Definitely the place to be on the last night of Music Waste 2016, the Wise Hall was like a mystical tent in the form of a local hall, especially with the lights lowered and their patchy disco ball spinning. Why didn’t they use the stage already provided? Probably because the organizers were aware of just how many other things were going on that night. They were trying to fill the venue in a way that would encourage the performers.
As I walked in Jock Tears had already started playing, despite vocalist Lauren Ray’s declaration on stage: “Sorry… I’m wasted.” Their scatter-brained, high energy punk was about real life scenarios such as Ray getting her head split open, and people she didn’t like. Fast and choppy, I liked their sense of humour and their sunshine demeanors.
The end of their set was a cue for many. Waves of people entered and exited — tides controlled by the gravity of cigarette smoke and boredom. No one wanted to stay inside while the equipment on the floor was changed.
Stefana Fratila was next. Her computer-based music was a carefully curated electronic forest. Fratila’s vocals were bright and clear, cutting through the bass nicely and her harmonies made me feel meditative. My only qualm was that she didn’t use more deep bass like she did at the beginning of her set. When she did, I felt it go through the floor, hit me in the heart, and make me feel like she was connected to her audience.
I checked out a little for Kiso Island. I, like most of the audience, was hot, sweaty and barely there. I do love their name, though, and I really enjoyed Sleeper because of its tri-layered volume.
Poor Baby were next and it felt like they had studied all the early 2000s indie rock they could possibly listen to. Poor Baby technically weren’t a bad band. In fact, it was inspiring that they could get so many musicians to play so well together, and get their hand claps in time. But they were bland and a little disappointing. They were an average-joe band in a festival that was supposed to represent the DIY and the imaginative community of Vancouver’s underground scene. I don’t know if they knew it but they visibly cleared the room. People who love music chose to leave because I’m assuming they were bored. The only redeeming quality was that the lead singer hugged us all and had great, charismatic jazz hands.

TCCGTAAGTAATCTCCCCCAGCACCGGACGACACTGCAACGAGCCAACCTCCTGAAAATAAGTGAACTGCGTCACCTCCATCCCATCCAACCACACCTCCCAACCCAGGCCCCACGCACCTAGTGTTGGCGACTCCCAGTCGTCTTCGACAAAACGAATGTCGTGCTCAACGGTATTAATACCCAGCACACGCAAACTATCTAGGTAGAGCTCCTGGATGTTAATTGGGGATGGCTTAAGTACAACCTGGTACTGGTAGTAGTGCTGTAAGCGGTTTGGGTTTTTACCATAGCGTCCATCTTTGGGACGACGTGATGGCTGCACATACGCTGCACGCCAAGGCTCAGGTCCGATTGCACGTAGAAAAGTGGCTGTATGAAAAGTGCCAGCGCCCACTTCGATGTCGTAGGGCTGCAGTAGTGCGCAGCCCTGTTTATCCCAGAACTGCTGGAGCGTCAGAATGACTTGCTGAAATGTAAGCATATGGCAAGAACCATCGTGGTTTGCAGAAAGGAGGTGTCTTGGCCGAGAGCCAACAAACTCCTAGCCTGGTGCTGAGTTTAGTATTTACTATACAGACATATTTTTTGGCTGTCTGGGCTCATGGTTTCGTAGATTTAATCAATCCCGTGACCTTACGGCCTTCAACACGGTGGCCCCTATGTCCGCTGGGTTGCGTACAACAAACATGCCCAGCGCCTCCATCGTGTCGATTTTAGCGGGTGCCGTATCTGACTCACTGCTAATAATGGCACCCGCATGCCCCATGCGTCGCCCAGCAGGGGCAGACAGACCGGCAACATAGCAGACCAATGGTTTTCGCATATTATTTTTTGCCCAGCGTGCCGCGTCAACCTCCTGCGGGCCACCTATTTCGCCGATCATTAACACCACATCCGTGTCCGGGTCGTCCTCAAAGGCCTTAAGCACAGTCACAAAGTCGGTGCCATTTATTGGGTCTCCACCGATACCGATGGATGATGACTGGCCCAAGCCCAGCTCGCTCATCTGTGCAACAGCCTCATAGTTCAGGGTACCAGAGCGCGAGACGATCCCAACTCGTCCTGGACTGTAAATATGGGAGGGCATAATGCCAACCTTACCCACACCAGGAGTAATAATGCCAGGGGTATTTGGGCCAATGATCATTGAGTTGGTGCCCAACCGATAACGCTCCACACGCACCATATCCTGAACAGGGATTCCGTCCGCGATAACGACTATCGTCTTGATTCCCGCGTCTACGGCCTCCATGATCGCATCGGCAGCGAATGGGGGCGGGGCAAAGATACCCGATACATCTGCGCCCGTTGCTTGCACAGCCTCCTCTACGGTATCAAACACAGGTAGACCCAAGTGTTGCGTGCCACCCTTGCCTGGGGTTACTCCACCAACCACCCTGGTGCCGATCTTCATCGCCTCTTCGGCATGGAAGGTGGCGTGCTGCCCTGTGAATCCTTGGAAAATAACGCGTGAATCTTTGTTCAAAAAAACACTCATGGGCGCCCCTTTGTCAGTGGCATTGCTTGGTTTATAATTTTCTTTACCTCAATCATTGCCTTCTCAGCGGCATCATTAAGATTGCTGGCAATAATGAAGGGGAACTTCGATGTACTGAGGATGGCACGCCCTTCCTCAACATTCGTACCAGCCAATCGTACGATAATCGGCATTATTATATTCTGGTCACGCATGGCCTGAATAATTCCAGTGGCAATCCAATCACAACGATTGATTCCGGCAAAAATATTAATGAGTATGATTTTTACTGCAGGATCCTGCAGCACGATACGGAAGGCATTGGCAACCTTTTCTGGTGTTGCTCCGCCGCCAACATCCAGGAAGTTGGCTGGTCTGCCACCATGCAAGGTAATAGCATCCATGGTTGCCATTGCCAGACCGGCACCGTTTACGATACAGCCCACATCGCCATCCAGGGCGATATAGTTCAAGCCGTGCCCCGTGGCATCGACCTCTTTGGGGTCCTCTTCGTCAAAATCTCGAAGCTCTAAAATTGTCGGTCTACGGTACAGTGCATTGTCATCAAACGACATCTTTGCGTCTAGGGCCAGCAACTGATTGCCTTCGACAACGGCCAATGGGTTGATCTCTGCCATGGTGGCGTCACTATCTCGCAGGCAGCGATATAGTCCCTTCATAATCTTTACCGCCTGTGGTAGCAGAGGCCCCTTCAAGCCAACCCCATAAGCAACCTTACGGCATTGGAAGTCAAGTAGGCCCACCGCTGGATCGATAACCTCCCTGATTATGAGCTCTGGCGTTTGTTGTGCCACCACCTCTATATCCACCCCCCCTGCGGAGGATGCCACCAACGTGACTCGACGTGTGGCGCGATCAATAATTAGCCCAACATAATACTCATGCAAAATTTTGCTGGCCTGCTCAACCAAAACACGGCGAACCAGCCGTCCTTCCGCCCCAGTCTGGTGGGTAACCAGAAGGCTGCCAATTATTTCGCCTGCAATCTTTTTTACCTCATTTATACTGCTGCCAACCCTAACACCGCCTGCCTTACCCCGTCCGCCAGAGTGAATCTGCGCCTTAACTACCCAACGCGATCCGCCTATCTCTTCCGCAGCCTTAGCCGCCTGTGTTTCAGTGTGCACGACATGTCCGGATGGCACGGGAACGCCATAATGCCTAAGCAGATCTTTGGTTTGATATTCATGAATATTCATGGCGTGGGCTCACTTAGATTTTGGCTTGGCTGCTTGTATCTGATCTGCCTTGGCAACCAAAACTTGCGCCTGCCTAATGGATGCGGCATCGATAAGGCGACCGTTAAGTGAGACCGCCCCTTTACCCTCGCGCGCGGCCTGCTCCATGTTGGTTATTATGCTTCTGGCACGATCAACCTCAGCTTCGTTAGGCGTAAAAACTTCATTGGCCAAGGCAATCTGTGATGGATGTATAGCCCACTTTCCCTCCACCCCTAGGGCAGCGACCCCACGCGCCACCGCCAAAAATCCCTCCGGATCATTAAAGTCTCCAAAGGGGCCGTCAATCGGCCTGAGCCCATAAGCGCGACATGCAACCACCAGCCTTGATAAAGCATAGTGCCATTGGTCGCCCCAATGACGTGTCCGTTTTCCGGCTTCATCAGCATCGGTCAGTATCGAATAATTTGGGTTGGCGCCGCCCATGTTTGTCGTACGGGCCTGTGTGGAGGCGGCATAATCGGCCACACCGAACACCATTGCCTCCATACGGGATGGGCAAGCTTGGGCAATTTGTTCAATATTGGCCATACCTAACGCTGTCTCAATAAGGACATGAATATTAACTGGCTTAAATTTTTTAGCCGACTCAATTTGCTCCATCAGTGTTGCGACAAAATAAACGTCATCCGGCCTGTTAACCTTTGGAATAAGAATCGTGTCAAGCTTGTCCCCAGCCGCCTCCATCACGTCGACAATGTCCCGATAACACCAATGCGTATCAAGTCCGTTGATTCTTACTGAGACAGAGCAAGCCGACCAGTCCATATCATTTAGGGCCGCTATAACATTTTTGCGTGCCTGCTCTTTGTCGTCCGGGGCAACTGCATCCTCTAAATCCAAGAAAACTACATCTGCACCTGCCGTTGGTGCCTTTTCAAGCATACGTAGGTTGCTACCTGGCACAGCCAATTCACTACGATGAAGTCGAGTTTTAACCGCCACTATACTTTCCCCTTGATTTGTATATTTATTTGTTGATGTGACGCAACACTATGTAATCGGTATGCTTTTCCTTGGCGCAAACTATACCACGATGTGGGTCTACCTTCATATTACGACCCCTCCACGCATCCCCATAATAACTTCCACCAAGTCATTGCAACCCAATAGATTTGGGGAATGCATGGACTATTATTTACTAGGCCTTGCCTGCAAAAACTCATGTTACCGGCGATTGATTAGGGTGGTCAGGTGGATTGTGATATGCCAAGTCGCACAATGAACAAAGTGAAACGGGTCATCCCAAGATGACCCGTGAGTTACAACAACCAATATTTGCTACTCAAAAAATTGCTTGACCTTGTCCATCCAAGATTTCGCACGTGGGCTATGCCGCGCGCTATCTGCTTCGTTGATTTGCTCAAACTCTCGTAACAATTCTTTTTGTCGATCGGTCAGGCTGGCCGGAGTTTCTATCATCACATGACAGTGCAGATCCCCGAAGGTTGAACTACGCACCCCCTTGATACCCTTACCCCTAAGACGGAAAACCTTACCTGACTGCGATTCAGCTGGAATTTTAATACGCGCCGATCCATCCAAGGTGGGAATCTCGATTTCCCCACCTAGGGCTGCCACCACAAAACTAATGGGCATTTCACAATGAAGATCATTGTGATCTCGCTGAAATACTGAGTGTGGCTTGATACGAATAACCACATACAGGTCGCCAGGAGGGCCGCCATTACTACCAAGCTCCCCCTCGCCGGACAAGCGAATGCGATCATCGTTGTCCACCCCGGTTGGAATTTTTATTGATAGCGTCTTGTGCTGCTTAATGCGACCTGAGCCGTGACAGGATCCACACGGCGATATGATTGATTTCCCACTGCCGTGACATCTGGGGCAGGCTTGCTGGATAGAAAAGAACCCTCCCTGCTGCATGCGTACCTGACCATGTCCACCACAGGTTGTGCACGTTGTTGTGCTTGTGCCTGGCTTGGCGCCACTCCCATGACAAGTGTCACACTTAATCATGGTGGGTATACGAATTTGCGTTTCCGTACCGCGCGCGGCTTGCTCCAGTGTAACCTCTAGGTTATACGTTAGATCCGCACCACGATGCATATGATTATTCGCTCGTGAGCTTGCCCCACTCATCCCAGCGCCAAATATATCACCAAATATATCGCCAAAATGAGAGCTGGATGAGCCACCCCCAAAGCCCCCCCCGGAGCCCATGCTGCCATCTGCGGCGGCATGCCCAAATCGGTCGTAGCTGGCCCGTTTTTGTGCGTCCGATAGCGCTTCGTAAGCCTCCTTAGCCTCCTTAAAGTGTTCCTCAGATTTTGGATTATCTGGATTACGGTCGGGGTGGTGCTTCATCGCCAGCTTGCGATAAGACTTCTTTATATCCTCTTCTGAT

After Poor Baby, I was worried. I had never heard of Swim Team, and was just hoping that I wouldn’t have to hold my breath for another set until Jay Arner came on. I was in luck, though. Swim Team were so good. About half way through their short set, the music felt a little broken, but the audience kept creeping closer to the stage. They were an unedited fever dream of a ‘70s era Farrah Fawcett movie. The set ended too shortly, and we all cheered for more. Swim Team seemed a little lost, and the encore song they dug out from their back catalogue definitely didn’t match the rest of their experimental sound, but I’m glad they had something to play instead of leaving us wanting more.
I was waiting to see the final band all night. It was nice to see the new generation of Jay Arner’s band in action, and observe how well they meshed together. Music-wise, they were easy going, and fun. They felt like a distinct change of pace from the other bands, as if they were slowing down our manic vibes from the previous sets and getting everyone ready to head home for the night. Despite seeming chilled out and happy, they still made me want to dance with their quirky electronic sound.
Lethargy hit me as I left with some cool free stickers I picked up from the Art Waste vendors.
I felt like I had run a musical marathon, but was glad that I saw the night’s highs and lows. I was struck with how much more I now knew about the intricate connections of Vancouver’s music scene, but also glad that the night was over and I could hit the hay.